We are broadly interested in genomic and epigenomic studies of regulatory evolution. We have built up expertise in evolutionary epigenomics, and we study diverse systems to pursue specific research questions. Here are some of our current research interests.
Comparative Genomics and Epigenetics of Human Brains:
The human brain is a fascinating example with numerous occurrences of evolutionary innovation at multiple levels: the unprecedented expansion of its size, the histological and structural remodeling, the molecular level changes such as gene and protein expression profiles. How did human brains achieve such dramatic evolutionary changes in a relatively short geological time is a long-standing question for many evolutionary biologists. In addition, it is becoming clear that some human specific phenotypic traits and disorders can be better understood by elucidating their evolutionary origins. We study the genomic and epigenomic modifications of human brains during evolution, and how they impacted specific traits and regulatory modules in brains. We recently completed a study of DNA methylation changes along human brain evolution. We are also interested in how epigenetic marks regulate and/or propagate traits such as cognition, neuropsychiatric disorder, and plasticity of human brains. Our current research includes epigenetic analysis of brains from schizophrenia patients.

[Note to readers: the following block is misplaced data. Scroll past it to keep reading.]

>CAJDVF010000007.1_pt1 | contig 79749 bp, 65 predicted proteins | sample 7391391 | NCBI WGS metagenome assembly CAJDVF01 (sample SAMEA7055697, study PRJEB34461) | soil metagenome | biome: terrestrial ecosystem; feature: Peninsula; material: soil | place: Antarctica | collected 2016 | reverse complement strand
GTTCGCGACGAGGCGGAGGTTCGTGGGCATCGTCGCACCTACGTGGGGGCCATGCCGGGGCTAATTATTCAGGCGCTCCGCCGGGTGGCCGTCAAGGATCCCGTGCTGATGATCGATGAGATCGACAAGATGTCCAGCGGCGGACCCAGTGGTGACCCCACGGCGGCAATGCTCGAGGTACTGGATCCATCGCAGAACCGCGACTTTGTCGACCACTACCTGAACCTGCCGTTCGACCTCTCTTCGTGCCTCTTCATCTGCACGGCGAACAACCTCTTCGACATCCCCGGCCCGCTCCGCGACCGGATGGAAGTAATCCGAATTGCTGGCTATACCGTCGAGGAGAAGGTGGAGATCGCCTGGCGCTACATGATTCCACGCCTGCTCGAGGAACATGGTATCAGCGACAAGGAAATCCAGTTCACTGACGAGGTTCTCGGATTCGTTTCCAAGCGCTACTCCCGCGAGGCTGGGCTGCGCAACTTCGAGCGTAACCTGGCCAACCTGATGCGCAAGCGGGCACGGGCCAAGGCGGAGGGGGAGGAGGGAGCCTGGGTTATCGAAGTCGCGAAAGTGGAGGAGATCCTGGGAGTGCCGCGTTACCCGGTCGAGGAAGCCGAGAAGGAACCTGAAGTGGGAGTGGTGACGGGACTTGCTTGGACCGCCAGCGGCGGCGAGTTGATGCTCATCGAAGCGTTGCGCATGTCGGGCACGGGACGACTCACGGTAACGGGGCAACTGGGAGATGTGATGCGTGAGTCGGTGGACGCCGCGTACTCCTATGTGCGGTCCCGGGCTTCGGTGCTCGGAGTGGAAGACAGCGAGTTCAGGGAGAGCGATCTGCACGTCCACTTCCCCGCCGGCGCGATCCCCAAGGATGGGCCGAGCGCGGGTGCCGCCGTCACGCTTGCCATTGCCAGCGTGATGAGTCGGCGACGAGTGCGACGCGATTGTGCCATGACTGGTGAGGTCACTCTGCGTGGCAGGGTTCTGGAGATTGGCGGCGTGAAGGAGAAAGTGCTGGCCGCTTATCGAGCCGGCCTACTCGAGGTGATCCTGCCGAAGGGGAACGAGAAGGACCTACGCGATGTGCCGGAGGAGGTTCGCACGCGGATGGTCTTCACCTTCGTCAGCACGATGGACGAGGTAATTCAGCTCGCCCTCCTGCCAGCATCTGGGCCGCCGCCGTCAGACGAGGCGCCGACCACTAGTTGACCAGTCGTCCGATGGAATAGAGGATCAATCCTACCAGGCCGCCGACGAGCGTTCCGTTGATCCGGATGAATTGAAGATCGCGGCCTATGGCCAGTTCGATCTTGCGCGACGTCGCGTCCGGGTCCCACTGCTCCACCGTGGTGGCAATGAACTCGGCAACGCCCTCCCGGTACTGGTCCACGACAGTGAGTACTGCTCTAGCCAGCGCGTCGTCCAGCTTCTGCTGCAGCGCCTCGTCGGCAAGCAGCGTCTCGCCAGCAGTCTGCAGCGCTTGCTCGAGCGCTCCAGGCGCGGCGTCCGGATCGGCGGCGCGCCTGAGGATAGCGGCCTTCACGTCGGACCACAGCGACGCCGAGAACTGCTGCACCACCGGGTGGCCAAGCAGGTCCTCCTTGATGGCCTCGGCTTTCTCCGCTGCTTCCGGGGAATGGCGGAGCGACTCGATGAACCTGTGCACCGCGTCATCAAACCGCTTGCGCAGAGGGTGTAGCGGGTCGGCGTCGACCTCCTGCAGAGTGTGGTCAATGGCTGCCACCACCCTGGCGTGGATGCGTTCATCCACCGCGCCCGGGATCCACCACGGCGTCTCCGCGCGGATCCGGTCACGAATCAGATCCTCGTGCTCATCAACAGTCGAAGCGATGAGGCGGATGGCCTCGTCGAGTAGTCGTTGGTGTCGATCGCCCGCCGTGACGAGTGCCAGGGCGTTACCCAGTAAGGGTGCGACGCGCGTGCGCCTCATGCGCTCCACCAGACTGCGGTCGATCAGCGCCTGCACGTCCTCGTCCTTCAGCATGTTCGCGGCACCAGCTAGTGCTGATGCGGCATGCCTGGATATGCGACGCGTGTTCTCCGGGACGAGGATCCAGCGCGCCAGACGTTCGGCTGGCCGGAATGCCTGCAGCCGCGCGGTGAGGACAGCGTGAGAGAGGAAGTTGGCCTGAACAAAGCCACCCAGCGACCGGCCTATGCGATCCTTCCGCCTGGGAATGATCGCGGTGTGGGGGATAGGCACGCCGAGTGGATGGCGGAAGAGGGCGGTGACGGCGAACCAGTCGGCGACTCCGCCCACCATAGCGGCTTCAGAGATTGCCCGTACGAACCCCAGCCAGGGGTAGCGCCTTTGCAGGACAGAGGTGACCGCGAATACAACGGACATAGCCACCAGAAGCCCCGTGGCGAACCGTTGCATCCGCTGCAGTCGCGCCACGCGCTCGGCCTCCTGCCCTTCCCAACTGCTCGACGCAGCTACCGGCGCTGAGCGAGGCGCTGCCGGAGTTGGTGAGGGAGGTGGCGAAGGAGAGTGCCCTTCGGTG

Ecological and Evolutionary Epigenomics:
Epigenetic mechanisms are widespread throughout the tree of life, but its components and how each component interact with each other vary greatly across different taxa. For example, genomic patterns of DNA methylation in invertebrate animals differ greatly from those of vertebrates. We investigate variation of epigenetic regulation across the genome and among species, and functional consequences of such variation. A major focus of our current research is to investigate how DNA methylation changes in response to system-wide perturbation (such as disease or ecological changes), and to understand the implications of such changes at the phenotypic level.
Linking Genomes and Phenotypes:
In collaboration with Dr. Donna Maney at Emory University, we are investigating how a prevalent chromosomal polymorphism in the white-throated sparrow (Zonotrichia albicollis) leads to two distinctive phenotypes. In this species, social behavior and plumage morph has been affected by an inversion polymorphism on chromosome 2. Individuals homozygous and heterozygous for this inversion exhibit contrasting patterns of behavior at many levels, including response to aggression, parental care, and extra-pair copulations. Because it predicts social behaviors, the inversion represents a powerful tool for understanding how genetic sequence encodes complex phenotypes. In collaboration with Dr. Maney’s lab, we are investigating genetic differences between the inverted and non-inverted chromosomes and how we can connect the genotypic differences to phenotypes. The long-term goal of this research is to understand how naturally occurring, heritable changes in genetic sequence have large, downstream effects on complex behavioral phenotypes.